BEETHOVEN was incredibly only 24 when he penned his mammoth third symphony the Eroica. Originally dedicated to Napoleon Bonaparte, his name rapidly erased when Napoleon proclaimed himself Emperor, the Eroica is regarded as the flagship for all symphonies ever since.
The East Sussex Youth Orchestra was founded by celebrated conductor Colin Metters in 1979 and the enthusiasm and professionalism of the 72 young instrumentalists at the De La Warr Pavilion are witness to his dedication, and the devotion of the music service tutors.
The Eroica is half as long again as most symphonies, the first movement, Allegro con brio (with vigour and fire) beginning with a horn solo. The second movement Adagio assai, slow and solemn, is sometimes used on its own at state funerals. In contrast the third movement the Scherzo was light-hearted, almost playful, with the percussion of Fred Beer to the fore, with the finale the Allegro molto (very fast) living up to its name to end with rapturous applause from the capacity audience.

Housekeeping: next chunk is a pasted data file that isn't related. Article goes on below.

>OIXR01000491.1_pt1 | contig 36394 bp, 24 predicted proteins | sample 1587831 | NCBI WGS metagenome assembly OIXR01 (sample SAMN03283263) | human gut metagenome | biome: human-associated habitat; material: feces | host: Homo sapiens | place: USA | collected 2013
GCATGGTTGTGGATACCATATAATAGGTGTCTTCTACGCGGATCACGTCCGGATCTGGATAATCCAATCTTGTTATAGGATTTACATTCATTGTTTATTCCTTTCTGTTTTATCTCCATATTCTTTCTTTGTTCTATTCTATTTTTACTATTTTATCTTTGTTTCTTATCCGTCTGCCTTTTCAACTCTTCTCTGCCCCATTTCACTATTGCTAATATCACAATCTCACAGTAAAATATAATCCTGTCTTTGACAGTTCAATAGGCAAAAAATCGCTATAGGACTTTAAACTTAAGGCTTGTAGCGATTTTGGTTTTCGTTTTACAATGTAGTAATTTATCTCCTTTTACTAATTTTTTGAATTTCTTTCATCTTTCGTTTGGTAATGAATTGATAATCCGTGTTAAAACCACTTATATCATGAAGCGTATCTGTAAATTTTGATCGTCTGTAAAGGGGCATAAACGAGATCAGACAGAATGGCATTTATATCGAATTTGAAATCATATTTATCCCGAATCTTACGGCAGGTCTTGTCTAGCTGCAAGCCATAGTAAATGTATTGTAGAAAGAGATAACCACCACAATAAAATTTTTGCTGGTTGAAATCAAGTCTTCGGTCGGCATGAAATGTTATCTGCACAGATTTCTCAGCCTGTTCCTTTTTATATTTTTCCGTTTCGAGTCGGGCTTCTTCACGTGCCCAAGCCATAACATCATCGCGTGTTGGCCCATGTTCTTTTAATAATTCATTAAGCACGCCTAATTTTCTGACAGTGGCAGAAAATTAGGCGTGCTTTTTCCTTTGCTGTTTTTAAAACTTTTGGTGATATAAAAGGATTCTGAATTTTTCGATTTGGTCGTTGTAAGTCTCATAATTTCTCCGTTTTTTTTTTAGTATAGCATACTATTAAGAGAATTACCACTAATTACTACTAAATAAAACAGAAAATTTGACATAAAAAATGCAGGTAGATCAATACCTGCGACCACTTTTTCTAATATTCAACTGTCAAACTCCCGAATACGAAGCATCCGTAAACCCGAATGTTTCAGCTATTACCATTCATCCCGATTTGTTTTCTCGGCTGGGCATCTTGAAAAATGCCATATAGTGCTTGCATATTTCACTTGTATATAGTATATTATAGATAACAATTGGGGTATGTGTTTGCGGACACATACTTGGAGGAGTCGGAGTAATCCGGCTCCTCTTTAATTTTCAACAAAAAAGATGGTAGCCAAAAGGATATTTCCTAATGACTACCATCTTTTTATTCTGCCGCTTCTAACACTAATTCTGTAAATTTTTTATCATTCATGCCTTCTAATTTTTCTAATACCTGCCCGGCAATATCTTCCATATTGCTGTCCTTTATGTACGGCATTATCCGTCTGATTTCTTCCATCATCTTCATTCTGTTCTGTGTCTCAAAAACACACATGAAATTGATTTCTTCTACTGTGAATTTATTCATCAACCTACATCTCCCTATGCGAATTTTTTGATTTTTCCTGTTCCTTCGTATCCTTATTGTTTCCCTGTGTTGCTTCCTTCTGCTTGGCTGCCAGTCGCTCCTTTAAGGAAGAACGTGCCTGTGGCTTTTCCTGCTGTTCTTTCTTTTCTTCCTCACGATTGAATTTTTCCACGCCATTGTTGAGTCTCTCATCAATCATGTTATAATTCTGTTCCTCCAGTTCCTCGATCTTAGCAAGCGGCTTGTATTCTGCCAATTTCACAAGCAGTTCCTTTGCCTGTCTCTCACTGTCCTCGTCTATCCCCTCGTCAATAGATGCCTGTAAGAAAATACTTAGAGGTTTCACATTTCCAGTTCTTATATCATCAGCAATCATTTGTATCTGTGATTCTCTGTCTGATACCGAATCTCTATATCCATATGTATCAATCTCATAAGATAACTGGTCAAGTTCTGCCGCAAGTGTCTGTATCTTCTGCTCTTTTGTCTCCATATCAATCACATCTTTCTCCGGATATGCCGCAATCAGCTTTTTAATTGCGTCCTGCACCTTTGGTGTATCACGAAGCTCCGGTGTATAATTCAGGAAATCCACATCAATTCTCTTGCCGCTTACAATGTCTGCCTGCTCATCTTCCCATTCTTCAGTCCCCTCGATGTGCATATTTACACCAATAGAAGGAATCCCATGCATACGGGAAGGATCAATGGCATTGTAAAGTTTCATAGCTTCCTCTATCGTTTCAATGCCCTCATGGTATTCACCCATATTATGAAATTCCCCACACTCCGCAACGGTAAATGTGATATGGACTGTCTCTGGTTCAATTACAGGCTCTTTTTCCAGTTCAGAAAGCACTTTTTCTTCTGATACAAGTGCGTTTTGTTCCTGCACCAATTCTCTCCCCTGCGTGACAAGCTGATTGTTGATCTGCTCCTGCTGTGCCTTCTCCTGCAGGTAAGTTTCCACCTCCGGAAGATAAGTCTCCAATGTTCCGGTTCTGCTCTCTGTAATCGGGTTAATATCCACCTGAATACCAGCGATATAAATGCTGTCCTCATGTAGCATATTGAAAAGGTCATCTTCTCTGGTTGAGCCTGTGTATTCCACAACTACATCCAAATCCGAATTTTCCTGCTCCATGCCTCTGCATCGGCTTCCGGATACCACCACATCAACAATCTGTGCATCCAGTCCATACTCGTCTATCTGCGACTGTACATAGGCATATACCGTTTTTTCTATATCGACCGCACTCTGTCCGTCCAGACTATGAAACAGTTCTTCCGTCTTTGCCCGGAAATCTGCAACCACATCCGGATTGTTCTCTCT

A highly different opening was the latest composition of music service director Tony Biggin, a ‘sound-picture’ of the Sussex scene as he has come to know and love it. His Sussex Overture depicted crashing waves on the Seven Sisters, evoked by the cymbals of Alison Sigsworth and the percussion of Louise Melhuish and Katherine Miles. Then came a bright melody featuring flutes and clarinets, leading to a contemplative sequence.
In the space of two hours, we heard a star musician of the past, a star musician of the present and a star musician of future. What more could anyone ask?